Data Support Whole Brain Irradiation Reduction in Pediatric Cancer Survivors

Results from a pooled case control study indicate that meninges are very radiosensitive in pediatric patients who were treated at prior to age 10 years, supporting reduced dose whole brain irradiation in this population.

High radiosensitivity of the meninges was observed in pediatric patients with cancer treated before 10 years of age, supporting the use of reduced dose whole brain irradiation and the prioritization of approaches that limit radiation exposure in healthy tissue, according to data from an international pooled case-control study.

In the analysis, which included 273 survivors of childhood cancer who developed subsequent meningioma and 738 survivors who did not, higher radiation doses were associated with an increased risk of meningioma (excess odds ratio [EOR]/Gy, 1.44; 95% CI, 0.62-3.61), with no evidence suggesting departure from linearity (P = .90). Patients who received 24 Gy or more of radiation therapy had more than 30-fold odds of developing meningioma compared with those who were not exposed to radiation therapy (OR, 33.66; 95% CI, 14.10-80.31).

Radiation dose-response associations were lower for treated patients 10 years and older compared with those younger than 10 years (EOR/Gy, 0.57; 95% CI, 0.18-1.91 vs 2.20; 95% CI, 0.87-6.31; P for heterogeneity = .03). Radiation-related risks remained significantly elevated 30 years following treatment (EOR/Gy, 3.76; 95% CI, 0.77-29.15), and there was an increased risk of meningioma among children who had received methotrexate (OR, 3.43; 95% CI, 1.56-7.57).

“These results support the reductions in whole brain irradiation over recent decades and the use of radiotherapy approaches that limit exposure of healthy tissue in children,” the investigators noted. “The persistence of elevated risk of meningioma for more than 30 years after cranial radiotherapy could help inform surveillance guidelines for those treated as young children.”

The pooled analysis included 4 case-control studies of subsequent brain and central nervous system (CNS) tumors in survivors of childhood cancer, which were conducted in North America, France, the United Kingdom, and Nordic countries. Cases involved individuals who were treated for first primary cancers between 1942 and 2000. Controls were survivors of childhood cancer who did not specifically develop subsequent meningioma and were matched based on age, sex, and duration of follow-up. Data were analyzed from July 2019 to June 2022. Investigators explored the role of chemotherapy in the development of meningioma and grouped agents into several major categories: alkylating agents, anthracyclines, epipodophyllotoxins, platinum-based compounds, and antimetabolites.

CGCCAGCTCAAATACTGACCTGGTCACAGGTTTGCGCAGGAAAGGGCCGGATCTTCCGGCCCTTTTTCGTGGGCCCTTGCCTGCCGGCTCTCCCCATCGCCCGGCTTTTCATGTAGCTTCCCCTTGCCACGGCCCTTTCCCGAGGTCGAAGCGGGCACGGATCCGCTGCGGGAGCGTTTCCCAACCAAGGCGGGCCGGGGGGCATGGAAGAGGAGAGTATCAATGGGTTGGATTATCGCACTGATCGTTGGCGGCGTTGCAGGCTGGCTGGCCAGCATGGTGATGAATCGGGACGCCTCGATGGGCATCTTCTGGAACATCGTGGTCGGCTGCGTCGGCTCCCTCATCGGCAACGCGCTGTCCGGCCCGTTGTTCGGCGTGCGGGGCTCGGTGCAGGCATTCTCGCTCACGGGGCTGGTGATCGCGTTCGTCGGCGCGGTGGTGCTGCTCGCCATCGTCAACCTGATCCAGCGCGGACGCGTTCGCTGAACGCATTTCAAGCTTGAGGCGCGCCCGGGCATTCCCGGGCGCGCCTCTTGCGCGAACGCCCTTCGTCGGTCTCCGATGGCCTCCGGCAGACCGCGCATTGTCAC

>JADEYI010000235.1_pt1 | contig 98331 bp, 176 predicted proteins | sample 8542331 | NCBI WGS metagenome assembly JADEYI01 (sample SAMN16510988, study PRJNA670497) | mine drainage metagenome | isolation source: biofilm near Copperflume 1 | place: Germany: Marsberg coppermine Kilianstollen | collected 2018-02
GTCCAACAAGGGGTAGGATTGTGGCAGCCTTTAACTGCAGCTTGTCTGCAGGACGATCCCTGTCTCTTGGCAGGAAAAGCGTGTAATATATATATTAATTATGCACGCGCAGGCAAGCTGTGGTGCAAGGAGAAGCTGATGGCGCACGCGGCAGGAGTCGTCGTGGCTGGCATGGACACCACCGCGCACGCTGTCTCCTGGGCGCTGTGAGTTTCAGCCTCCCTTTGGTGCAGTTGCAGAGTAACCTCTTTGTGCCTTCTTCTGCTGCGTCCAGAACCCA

The main outcome of the analysis was the incidence of subsequent meningioma, assessed using odds ratios (ORs) and excess odds ratios per gray (EOR/Gy).

The study included a total of 1011 individuals. The most common first disease type in the cases population was CNS tumors (56.0%), whereas the most common types among controls were leukemia (15.7%), CNS (15.0%), and Wilms tumors (16.9%). Most patients in the case and control groups, respectively, were female (58.2% vs 59.6%). Additionally, most patients across both groups were 0 to 4 years of age upon their first cancer diagnosis (42.9% vs 45.8%) and the majority received their diagnosis from 1970 to 1979 (51.3% vs 53.0%). Moreover, the majority had received prior radiotherapy (96.0% vs 69.0%) and prior chemotherapy (50.9% vs 65.9%). The most frequent chemotherapy agents among the cases cohort included alkylating agents (33.0%), antimetabolites (31.1%), and intrathecal methotrexate (24.5%), whereas the most common agents among the control cohort included alkylating agents (41.3%), anthracyclines (26.1%), and antimetabolites (22.4%).

Investigators reported no significant difference in EOR/Gy for male patients (EOR/Gy, 2.82; 95% CI, 0.61-36.82) vs female patients (EOR/Gy, 1.11; 95% CI, 0.41-3.20; P = .34). Additionally, no differences were observed between survivors of CNS tumors (EOR/Gy, 0.63; 95% CI, 0.19-2.47) or leukemia (EOR/Gy, 0.51; 95% CI, 0.05-10.80) vs survivors of other first cancers (EOR/ Gy, 2.69; 95% CI, 0.94-8.79; P = .15). There was no evidence that a modified radiation dose response was associated with factors such as age, calendar year of follow-up, or class of chemotherapeutic agents.

Reference

Withrow DR, Anderson H, Armstrong GT, et al. Pooled analysis of meningioma risk following treatment for childhood cancer. JAMA Oncol. Published online October 06, 2022. doi:10.1001/jamaoncol.2022.4425